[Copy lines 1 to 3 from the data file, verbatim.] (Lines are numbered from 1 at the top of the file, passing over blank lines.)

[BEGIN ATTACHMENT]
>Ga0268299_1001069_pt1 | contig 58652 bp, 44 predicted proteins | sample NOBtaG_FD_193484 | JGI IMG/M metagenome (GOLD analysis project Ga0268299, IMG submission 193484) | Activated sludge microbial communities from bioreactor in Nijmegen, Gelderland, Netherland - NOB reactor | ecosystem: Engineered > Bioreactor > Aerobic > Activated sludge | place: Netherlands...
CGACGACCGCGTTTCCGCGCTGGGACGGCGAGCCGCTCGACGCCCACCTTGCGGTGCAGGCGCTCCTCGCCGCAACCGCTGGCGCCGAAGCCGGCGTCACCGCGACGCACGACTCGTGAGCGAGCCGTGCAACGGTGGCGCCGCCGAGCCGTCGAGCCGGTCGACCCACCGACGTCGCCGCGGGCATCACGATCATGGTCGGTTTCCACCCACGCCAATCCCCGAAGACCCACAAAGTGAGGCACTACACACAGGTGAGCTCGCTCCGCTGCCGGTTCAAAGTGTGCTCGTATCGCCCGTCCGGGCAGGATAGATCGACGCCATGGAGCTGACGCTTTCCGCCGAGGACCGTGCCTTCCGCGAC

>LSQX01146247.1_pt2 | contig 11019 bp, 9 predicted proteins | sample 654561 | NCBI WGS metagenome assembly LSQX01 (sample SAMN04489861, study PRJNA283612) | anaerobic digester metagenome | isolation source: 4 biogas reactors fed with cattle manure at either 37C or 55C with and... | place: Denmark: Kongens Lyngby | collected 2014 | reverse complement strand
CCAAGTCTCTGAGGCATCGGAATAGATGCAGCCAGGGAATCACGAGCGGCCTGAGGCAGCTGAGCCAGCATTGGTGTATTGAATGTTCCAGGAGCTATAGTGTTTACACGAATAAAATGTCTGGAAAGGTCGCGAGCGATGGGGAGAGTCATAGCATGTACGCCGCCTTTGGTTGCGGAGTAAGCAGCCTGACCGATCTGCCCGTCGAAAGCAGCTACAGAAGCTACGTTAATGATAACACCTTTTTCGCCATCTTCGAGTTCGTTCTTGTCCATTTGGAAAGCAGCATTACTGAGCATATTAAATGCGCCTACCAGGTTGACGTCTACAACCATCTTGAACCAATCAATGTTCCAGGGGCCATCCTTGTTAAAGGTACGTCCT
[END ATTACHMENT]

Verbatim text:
>Ga0268299_1001069_pt1 | contig 58652 bp, 44 predicted proteins | sample NOBtaG_FD_193484 | JGI IMG/M metagenome (GOLD analysis project Ga0268299, IMG submission 193484) | Activated sludge microbial communities from bioreactor in Nijmegen, Gelderland, Netherland - NOB reactor | ecosystem: Engineered > Bioreactor > Aerobic > Activated sludge | place: Netherlands...
CGACGACCGCGTTTCCGCGCTGGGACGGCGAGCCGCTCGACGCCCACCTTGCGGTGCAGGCGCTCCTCGCCGCAACCGCTGGCGCCGAAGCCGGCGTCACCGCGACGCACGACTCGTGAGCGAGCCGTGCAACGGTGGCGCCGCCGAGCCGTCGAGCCGGTCGACCCACCGACGTCGCCGCGGGCATCACGATCATGGTCGGTTTCCACCCACGCCAATCCCCGAAGACCCACAAAGTGAGGCACTACACACAGGTGAGCTCGCTCCGCTGCCGGTTCAAAGTGTGCTCGTATCGCCCGTCCGGGCAGGATAGATCGACGCCATGGAGCTGACGCTTTCCGCCGAGGACCGTGCCTTCCGCGAC

>LSQX01146247.1_pt2 | contig 11019 bp, 9 predicted proteins | sample 654561 | NCBI WGS metagenome assembly LSQX01 (sample SAMN04489861, study PRJNA283612) | anaerobic digester metagenome | isolation source: 4 biogas reactors fed with cattle manure at either 37C or 55C with and... | place: Denmark: Kongens Lyngby | collected 2014 | reverse complement strand